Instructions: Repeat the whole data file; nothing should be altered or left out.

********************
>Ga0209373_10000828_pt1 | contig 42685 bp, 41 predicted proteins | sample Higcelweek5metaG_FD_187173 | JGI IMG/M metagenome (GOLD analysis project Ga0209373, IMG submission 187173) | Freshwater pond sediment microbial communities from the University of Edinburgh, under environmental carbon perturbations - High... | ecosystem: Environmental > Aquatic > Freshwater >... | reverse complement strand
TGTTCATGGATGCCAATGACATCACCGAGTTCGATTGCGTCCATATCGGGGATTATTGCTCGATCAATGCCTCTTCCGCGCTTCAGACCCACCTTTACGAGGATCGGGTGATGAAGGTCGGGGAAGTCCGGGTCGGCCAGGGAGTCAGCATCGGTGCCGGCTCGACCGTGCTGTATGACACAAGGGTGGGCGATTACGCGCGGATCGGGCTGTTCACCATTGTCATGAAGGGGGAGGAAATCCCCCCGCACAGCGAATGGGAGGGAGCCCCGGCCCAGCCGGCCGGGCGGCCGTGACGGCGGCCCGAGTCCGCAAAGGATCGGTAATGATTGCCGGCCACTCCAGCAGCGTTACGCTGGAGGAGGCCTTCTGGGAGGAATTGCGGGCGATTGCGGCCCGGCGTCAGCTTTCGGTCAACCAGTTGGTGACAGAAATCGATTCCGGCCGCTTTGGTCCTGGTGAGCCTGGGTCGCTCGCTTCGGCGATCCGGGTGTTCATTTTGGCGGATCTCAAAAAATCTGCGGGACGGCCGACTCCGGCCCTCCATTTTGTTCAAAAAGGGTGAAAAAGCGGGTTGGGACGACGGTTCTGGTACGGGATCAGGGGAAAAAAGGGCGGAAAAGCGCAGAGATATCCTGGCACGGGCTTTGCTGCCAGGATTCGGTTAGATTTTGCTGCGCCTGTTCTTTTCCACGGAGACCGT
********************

>Ga0209373_10000828_pt1 | contig 42685 bp, 41 predicted proteins | sample Higcelweek5metaG_FD_187173 | JGI IMG/M metagenome (GOLD analysis project Ga0209373, IMG submission 187173) | Freshwater pond sediment microbial communities from the University of Edinburgh, under environmental carbon perturbations - High... | ecosystem: Environmental > Aquatic > Freshwater >... | reverse complement strand
TGTTCATGGATGCCAATGACATCACCGAGTTCGATTGCGTCCATATCGGGGATTATTGCTCGATCAATGCCTCTTCCGCGCTTCAGACCCACCTTTACGAGGATCGGGTGATGAAGGTCGGGGAAGTCCGGGTCGGCCAGGGAGTCAGCATCGGTGCCGGCTCGACCGTGCTGTATGACACAAGGGTGGGCGATTACGCGCGGATCGGGCTGTTCACCATTGTCATGAAGGGGGAGGAAATCCCCCCGCACAGCGAATGGGAGGGAGCCCCGGCCCAGCCGGCCGGGCGGCCGTGACGGCGGCCCGAGTCCGCAAAGGATCGGTAATGATTGCCGGCCACTCCAGCAGCGTTACGCTGGAGGAGGCCTTCTGGGAGGAATTGCGGGCGATTGCGGCCCGGCGTCAGCTTTCGGTCAACCAGTTGGTGACAGAAATCGATTCCGGCCGCTTTGGTCCTGGTGAGCCTGGGTCGCTCGCTTCGGCGATCCGGGTGTTCATTTTGGCGGATCTCAAAAAATCTGCGGGACGGCCGACTCCGGCCCTCCATTTTGTTCAAAAAGGGTGAAAAAGCGGGTTGGGACGACGGTTCTGGTACGGGATCAGGGGAAAAAAGGGCGGAAAAGCGCAGAGATATCCTGGCACGGGCTTTGCTGCCAGGATTCGGTTAGATTTTGCTGCGCCTGTTCTTTTCCACGGAGACCGT